The former Hershey factory in Smith Falls, Ontario, is the perfect symbol of the boom that the Canadian cannabis industry has undergone over the past few years. The 450,000 square foot facility, which had been abandoned when Hershey left town during the last crisis, was taken over by Tweed, the first publicly traded cannabis company in Canada.
Tweed was subsequently renamed Canopy Growth Corp, following a merger and is currently the largest cannabis company in the world.
The former Hershey factory in Smith Falls, Ontario, now home to the world’s largest cannabis company
Bruce Linton, founder & CEO of Canopy Growth Corp has a few interesting ideas when it comes to the target market of his product and the potential it has yet to grow:
“I’m targeting the 54-year-old woman with the Gucci bag who has not bought any at least in the last 25 years… and what I want to make that person comfortable with is that this is in fact a very thoughtful alternative to buying white wine.”
Canopy Growth first turned a profit back in 2016, up until then it had been operating at a loss. This has been partly attributed to the company acquiring competitors on the eve of legalization to prepare for the massive uptick in recreational demand that would occur.
Then in 2018, alcohol giant Constellation Brands (of Corona fame) increased its stake in the company from 9.9% to over 35%.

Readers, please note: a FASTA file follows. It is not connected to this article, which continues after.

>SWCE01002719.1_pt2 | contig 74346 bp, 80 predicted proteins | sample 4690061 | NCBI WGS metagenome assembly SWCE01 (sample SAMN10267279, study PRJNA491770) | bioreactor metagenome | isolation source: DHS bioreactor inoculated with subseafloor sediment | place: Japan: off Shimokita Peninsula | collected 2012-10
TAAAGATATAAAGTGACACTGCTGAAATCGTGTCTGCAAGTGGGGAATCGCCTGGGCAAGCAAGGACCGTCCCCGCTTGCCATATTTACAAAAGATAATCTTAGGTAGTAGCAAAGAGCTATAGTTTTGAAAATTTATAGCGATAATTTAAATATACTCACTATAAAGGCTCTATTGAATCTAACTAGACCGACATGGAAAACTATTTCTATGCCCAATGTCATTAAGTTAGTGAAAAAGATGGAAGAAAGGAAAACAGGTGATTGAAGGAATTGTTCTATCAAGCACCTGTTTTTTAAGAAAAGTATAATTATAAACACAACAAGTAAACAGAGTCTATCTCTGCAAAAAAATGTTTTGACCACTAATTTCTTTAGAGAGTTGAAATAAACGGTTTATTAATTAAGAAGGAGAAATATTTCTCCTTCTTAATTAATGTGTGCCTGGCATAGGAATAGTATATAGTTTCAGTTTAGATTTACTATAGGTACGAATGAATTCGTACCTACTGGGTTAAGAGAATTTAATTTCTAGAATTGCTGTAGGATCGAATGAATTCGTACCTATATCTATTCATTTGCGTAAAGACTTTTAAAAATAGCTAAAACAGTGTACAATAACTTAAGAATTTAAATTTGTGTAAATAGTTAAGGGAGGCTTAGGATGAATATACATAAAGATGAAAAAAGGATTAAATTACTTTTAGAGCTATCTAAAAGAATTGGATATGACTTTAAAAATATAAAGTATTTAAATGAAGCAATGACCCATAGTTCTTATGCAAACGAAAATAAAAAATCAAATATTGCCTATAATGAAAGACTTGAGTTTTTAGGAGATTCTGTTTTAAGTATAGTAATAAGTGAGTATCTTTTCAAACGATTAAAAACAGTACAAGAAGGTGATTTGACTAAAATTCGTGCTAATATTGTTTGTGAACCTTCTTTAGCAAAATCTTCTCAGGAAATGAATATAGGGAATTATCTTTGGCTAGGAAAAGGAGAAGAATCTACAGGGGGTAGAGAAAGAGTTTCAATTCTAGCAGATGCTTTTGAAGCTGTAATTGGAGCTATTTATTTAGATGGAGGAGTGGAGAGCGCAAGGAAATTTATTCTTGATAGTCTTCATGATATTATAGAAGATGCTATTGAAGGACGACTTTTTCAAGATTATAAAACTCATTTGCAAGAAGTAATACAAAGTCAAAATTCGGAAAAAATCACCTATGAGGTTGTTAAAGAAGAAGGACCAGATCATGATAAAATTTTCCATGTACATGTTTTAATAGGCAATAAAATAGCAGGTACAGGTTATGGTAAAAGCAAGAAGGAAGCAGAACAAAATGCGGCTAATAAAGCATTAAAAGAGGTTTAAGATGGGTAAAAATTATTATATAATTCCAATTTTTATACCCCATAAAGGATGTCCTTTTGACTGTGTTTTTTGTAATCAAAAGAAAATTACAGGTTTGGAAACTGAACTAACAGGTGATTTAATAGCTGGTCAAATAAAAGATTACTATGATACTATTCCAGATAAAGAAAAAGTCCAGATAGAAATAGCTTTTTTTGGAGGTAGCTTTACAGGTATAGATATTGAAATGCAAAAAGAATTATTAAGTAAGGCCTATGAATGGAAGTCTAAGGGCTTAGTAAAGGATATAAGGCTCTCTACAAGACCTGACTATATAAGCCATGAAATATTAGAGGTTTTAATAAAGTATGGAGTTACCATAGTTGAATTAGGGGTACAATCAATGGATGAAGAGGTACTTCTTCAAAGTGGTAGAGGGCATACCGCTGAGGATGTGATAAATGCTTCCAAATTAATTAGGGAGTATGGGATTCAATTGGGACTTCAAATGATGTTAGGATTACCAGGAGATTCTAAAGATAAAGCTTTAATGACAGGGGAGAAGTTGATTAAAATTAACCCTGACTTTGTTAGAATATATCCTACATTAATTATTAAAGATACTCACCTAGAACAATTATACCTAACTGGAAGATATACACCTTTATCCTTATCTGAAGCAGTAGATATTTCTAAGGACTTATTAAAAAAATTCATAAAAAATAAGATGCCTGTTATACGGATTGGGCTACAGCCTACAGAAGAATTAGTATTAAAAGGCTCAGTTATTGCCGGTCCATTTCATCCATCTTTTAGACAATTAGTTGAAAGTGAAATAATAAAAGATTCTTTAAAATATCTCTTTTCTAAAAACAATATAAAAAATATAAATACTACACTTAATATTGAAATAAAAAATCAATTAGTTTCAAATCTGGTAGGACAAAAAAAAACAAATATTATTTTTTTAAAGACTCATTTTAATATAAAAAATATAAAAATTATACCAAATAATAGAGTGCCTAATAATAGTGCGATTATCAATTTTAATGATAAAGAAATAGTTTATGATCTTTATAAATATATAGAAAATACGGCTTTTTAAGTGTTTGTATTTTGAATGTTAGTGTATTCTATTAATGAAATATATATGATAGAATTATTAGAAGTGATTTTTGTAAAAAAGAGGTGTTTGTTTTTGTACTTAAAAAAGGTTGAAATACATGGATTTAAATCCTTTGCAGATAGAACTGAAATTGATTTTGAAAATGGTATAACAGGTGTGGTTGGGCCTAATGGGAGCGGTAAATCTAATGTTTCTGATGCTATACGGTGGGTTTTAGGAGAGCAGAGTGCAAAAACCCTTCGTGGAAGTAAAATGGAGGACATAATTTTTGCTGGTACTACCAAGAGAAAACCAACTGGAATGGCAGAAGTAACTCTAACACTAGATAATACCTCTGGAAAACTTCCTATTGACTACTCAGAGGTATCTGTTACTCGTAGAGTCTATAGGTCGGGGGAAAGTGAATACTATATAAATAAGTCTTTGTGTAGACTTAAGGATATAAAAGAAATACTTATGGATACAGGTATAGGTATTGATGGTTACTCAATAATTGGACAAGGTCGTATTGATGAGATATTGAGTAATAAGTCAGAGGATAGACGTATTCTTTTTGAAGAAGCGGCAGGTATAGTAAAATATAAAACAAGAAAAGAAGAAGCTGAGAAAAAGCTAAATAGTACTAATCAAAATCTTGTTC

Aurora Cannabis is currently the second-largest Canadian cannabis company in the world after Canopy Growth Corp. It was also the first cannabis company to initiate a hostile takeover when in 2017 it attempted to buy-out CanniMed Therapeutics. It succeeded in its bid in 2018 for $1.1 billion (CA).
It’s bigger than just Canada
When Canada became the first G7 and G20 nation to legalize recreational use of cannabis it set a precedent. The cannabis companies that have sprung up in anticipation of legalization (on both sides of the Canada/US border) are banking on the fact that this precedent will be a model for other western nations.
In fact, Canada has been very welcoming to legislators from other countries, who have shown an interest in Canada’s policy changes and their reproduction elsewhere.
You can bet that the hype that has surrounded Canadian marijuana is about a great deal more than just supplying happy, high Canadians with their beloved herb. This is about a possible global market in cannabis. This is why we’re seeing such a rush to consolidate, with mergers and buy-outs occurring left, right and centre.
This is all about who will be the big names when other countries finally relax their cannabis laws an open their markets up.
Canopy Growth already has partnerships and subsidiaries in Spain, Germany, the Czech Republic, Denmark, Australia, Africa, Chile and Brazil.
Similarly, the reach of Aurora Cannabis extends to Denmark, Germany, Italy, Australia and Brazil. Could we be witnessing the stirrings of a truly global cannabis market? Many people think so. And if we are, then a few big players stand to experience unbelievable growth.